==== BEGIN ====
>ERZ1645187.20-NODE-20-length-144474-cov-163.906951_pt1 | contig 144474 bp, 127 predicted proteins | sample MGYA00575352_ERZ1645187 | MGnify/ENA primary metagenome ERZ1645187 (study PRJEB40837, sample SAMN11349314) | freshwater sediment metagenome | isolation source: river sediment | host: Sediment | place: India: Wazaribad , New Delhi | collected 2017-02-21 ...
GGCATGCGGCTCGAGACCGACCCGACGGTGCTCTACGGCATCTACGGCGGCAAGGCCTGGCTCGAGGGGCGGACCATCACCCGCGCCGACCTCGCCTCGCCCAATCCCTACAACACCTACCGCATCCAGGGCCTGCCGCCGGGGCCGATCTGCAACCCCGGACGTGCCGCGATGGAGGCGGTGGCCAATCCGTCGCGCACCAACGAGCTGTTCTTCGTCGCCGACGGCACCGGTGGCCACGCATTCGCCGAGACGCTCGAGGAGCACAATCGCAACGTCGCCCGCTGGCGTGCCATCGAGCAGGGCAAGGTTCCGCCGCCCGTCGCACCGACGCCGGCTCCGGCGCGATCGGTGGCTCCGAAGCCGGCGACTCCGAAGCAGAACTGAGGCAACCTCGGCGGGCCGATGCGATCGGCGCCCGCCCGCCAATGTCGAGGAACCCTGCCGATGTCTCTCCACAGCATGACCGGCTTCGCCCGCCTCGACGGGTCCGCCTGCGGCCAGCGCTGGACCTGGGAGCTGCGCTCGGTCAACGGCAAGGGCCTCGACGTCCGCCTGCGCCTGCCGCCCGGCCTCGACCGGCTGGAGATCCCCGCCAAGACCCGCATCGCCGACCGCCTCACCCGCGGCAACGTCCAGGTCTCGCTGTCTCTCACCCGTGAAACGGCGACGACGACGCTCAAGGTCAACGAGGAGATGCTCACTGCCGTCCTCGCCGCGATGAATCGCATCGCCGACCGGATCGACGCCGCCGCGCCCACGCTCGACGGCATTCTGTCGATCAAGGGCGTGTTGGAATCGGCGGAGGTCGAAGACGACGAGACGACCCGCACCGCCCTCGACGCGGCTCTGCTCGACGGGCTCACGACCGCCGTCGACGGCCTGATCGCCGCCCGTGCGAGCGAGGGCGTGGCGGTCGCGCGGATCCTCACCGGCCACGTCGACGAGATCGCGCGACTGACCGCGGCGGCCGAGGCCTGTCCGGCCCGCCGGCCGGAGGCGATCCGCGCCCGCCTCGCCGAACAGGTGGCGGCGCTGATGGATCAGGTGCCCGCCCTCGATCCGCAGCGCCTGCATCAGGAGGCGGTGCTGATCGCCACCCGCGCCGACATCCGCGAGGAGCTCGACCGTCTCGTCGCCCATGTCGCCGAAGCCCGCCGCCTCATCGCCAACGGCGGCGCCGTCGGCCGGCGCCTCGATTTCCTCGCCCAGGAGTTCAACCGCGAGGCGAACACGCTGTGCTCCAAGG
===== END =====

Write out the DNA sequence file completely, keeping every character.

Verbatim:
>ERZ1645187.20-NODE-20-length-144474-cov-163.906951_pt1 | contig 144474 bp, 127 predicted proteins | sample MGYA00575352_ERZ1645187 | MGnify/ENA primary metagenome ERZ1645187 (study PRJEB40837, sample SAMN11349314) | freshwater sediment metagenome | isolation source: river sediment | host: Sediment | place: India: Wazaribad , New Delhi | collected 2017-02-21 ...
GGCATGCGGCTCGAGACCGACCCGACGGTGCTCTACGGCATCTACGGCGGCAAGGCCTGGCTCGAGGGGCGGACCATCACCCGCGCCGACCTCGCCTCGCCCAATCCCTACAACACCTACCGCATCCAGGGCCTGCCGCCGGGGCCGATCTGCAACCCCGGACGTGCCGCGATGGAGGCGGTGGCCAATCCGTCGCGCACCAACGAGCTGTTCTTCGTCGCCGACGGCACCGGTGGCCACGCATTCGCCGAGACGCTCGAGGAGCACAATCGCAACGTCGCCCGCTGGCGTGCCATCGAGCAGGGCAAGGTTCCGCCGCCCGTCGCACCGACGCCGGCTCCGGCGCGATCGGTGGCTCCGAAGCCGGCGACTCCGAAGCAGAACTGAGGCAACCTCGGCGGGCCGATGCGATCGGCGCCCGCCCGCCAATGTCGAGGAACCCTGCCGATGTCTCTCCACAGCATGACCGGCTTCGCCCGCCTCGACGGGTCCGCCTGCGGCCAGCGCTGGACCTGGGAGCTGCGCTCGGTCAACGGCAAGGGCCTCGACGTCCGCCTGCGCCTGCCGCCCGGCCTCGACCGGCTGGAGATCCCCGCCAAGACCCGCATCGCCGACCGCCTCACCCGCGGCAACGTCCAGGTCTCGCTGTCTCTCACCCGTGAAACGGCGACGACGACGCTCAAGGTCAACGAGGAGATGCTCACTGCCGTCCTCGCCGCGATGAATCGCATCGCCGACCGGATCGACGCCGCCGCGCCCACGCTCGACGGCATTCTGTCGATCAAGGGCGTGTTGGAATCGGCGGAGGTCGAAGACGACGAGACGACCCGCACCGCCCTCGACGCGGCTCTGCTCGACGGGCTCACGACCGCCGTCGACGGCCTGATCGCCGCCCGTGCGAGCGAGGGCGTGGCGGTCGCGCGGATCCTCACCGGCCACGTCGACGAGATCGCGCGACTGACCGCGGCGGCCGAGGCCTGTCCGGCCCGCCGGCCGGAGGCGATCCGCGCCCGCCTCGCCGAACAGGTGGCGGCGCTGATGGATCAGGTGCCCGCCCTCGATCCGCAGCGCCTGCATCAGGAGGCGGTGCTGATCGCCACCCGCGCCGACATCCGCGAGGAGCTCGACCGTCTCGTCGCCCATGTCGCCGAAGCCCGCCGCCTCATCGCCAACGGCGGCGCCGTCGGCCGGCGCCTCGATTTCCTCGCCCAGGAGTTCAACCGCGAGGCGAACACGCTGTGCTCCAAGG